As the summer holidays approach, what will you be exploring? There is such a mixture of properties across Essex and the surrounding area, from salt marsh to houses, gardens to mills. Featured in this video from Essex was @coggeshall_nt, Bourne Mill and Northey Island. Where will you find yourself this summer?
Welcome to another addition of #HouseMakeoverMonday ! Today's featured room is the East Parlor. We've added some beautiful new curtains and moved the oversized critter statues so we can open the door between the parlor and the girls' bedroom. This space would be great to host your next meeting or to see our wonderful storytellers perform! Find out more at wrensnest.org
Own a piece of Walterboro's HIstory with this 1800's home. Once upon a time, it sat on the Hiott's 100 acre farm. Dr. Johny was born in the 'pink' room, so that room remains pink today. The farm was divided into 12 parcels and the old home became a state girls home with bathrooms added. When the state threatened to tear down the home, it was lovingly moved two lots down and added on to the present kitchen. Swipe to see a few photos then head over to the blog, What’s Your Abode, to get the realtor information and see all the photos. Link in bio. ** if you are the photographer PLEASE let me know so I can properly tag you **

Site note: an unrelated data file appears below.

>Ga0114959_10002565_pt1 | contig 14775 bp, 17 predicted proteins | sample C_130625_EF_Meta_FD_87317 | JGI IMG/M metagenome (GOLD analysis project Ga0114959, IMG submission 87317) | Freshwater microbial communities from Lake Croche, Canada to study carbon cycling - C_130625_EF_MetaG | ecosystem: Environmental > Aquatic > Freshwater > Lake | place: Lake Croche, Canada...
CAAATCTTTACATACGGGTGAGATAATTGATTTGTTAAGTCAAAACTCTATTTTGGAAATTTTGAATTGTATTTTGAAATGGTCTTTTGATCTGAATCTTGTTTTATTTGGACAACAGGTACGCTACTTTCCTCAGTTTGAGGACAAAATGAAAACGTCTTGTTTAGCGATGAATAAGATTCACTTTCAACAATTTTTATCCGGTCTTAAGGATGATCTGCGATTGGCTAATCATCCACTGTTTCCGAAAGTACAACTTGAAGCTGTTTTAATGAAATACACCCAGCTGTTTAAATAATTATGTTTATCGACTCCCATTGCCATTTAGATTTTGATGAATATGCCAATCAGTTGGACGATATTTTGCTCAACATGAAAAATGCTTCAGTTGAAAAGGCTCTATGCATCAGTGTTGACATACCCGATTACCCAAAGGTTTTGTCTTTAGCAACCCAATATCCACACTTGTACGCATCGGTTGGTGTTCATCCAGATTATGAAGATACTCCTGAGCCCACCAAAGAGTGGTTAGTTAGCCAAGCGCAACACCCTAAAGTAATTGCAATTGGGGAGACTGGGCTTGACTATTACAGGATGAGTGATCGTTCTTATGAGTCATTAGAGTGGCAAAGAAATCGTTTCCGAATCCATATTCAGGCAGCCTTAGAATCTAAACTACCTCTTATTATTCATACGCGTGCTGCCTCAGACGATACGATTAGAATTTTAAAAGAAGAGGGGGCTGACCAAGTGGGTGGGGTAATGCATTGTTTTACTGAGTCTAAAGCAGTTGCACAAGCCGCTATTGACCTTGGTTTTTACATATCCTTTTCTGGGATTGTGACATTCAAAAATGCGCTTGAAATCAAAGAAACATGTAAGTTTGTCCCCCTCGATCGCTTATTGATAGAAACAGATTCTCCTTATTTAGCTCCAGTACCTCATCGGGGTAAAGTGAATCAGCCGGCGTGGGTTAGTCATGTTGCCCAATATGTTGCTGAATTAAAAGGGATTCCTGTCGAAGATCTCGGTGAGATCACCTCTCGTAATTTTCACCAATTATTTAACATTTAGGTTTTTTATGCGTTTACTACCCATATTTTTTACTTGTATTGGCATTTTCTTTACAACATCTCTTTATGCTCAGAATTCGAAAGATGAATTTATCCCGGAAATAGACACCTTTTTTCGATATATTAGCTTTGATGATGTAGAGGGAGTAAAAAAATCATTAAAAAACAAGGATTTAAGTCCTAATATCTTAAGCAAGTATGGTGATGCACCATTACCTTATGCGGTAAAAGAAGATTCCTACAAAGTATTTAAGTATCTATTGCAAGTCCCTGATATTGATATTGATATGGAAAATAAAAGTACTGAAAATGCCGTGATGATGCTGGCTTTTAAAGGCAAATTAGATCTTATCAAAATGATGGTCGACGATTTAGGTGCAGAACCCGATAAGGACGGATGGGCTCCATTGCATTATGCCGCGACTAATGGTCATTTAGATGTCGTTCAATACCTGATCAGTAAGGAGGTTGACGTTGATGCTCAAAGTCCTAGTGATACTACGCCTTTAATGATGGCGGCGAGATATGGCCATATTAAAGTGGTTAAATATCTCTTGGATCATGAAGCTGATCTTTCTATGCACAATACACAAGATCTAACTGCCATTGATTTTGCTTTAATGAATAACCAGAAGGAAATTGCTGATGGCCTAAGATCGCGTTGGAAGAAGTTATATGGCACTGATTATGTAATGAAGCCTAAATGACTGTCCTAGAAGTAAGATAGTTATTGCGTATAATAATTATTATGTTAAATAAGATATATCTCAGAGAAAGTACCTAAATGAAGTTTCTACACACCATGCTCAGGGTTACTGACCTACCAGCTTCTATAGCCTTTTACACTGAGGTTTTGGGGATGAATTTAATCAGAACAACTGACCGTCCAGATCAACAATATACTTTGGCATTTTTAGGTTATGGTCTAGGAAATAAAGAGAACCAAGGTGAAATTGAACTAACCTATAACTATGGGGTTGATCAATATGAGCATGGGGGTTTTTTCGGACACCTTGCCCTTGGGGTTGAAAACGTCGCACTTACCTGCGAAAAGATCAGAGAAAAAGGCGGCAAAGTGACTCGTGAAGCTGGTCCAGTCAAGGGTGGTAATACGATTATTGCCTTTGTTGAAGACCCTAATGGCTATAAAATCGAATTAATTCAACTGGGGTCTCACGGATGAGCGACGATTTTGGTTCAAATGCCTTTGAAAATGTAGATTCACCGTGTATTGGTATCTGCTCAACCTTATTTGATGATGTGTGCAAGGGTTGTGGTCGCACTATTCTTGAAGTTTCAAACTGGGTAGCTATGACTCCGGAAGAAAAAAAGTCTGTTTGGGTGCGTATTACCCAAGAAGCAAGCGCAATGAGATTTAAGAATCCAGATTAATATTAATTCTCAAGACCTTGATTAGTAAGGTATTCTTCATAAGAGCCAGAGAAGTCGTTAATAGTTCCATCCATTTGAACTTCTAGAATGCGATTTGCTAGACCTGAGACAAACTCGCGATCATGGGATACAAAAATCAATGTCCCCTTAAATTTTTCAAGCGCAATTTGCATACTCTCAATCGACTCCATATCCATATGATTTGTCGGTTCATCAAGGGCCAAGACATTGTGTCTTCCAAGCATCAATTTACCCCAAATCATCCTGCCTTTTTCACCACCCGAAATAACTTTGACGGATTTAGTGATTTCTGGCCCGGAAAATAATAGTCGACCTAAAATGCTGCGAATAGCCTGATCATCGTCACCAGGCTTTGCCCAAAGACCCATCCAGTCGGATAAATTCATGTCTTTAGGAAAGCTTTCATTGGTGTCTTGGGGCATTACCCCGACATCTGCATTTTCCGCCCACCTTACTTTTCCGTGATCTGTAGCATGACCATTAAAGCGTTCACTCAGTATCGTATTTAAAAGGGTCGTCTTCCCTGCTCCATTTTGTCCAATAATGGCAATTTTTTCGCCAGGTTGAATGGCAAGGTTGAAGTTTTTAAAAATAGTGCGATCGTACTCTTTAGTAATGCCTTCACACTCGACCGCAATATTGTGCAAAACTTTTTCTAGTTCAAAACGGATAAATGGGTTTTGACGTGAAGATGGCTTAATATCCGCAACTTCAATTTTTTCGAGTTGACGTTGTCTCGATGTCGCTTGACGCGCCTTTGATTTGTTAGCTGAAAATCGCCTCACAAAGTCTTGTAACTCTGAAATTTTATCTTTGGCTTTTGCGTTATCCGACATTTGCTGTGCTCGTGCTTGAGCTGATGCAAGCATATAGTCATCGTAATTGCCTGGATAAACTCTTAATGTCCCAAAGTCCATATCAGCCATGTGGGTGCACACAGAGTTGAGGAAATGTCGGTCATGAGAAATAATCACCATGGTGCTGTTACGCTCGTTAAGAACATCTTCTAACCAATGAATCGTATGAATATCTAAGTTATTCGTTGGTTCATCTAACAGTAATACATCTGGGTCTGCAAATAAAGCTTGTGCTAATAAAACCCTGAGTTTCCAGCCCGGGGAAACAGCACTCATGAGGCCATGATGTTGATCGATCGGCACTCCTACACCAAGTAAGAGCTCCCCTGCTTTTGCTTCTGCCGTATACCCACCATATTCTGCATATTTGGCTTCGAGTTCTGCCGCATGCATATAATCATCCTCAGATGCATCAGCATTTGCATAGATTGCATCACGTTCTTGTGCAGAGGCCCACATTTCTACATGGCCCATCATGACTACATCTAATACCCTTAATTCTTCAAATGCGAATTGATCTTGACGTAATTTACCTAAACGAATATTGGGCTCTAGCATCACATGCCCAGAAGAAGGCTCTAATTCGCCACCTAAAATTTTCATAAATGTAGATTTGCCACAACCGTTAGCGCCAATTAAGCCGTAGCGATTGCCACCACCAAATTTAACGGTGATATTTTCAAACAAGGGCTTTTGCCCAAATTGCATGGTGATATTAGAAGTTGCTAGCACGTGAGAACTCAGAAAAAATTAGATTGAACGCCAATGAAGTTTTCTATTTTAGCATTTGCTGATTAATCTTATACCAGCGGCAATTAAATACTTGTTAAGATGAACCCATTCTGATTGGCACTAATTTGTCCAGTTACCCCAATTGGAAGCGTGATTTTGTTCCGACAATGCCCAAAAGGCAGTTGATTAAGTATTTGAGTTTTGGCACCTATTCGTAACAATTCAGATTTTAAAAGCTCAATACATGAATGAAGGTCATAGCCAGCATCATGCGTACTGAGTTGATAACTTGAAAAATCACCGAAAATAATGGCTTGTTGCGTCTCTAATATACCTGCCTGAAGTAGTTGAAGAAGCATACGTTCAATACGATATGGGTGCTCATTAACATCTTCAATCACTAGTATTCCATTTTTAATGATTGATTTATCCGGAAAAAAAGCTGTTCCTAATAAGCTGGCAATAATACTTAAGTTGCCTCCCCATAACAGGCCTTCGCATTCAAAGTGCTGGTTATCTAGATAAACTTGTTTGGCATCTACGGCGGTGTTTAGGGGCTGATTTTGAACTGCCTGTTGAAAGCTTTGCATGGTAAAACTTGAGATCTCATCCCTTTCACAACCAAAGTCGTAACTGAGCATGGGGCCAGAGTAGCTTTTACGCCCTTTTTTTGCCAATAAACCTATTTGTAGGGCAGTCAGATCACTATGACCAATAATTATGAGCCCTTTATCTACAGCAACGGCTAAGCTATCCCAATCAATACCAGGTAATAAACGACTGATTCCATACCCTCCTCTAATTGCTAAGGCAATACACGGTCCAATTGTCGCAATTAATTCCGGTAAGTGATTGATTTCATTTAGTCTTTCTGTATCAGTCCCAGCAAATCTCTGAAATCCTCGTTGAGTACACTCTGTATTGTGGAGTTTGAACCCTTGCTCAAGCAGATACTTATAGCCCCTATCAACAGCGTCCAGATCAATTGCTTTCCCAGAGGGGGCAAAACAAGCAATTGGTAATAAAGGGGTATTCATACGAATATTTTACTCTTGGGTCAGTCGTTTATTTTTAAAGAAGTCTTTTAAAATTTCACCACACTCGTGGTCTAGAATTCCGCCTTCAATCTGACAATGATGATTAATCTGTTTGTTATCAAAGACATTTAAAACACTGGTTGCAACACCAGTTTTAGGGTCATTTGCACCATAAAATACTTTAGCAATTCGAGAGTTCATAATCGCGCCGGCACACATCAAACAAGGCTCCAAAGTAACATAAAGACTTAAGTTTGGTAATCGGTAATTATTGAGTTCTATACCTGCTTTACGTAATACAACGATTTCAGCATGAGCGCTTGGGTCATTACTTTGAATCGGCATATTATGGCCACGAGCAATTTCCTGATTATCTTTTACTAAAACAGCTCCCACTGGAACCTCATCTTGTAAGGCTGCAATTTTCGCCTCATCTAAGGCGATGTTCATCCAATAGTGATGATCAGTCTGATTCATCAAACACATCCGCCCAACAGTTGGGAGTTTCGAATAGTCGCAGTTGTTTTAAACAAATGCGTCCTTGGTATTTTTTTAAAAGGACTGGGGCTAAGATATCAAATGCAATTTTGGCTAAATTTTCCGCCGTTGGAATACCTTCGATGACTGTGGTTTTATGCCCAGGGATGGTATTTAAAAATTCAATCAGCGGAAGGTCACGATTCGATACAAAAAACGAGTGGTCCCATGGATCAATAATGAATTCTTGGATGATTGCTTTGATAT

4 7816 hours ago
This swanky townhouse in the coveted Georgetown neighborhood of DC is stylish beyond compare, MLS # DCDC428086, 3327 N Street NW, listed by Margaret Heimbold
🌴Once upon a time in the deep South, many people painted their porch ceilings a specific shade of Haint Blue, a soft blue-green, to ward off evil spirits called “haints.” It’s especially common in the historic homes of Key West, Savannah, Georgia, and Charleston, South Carolina.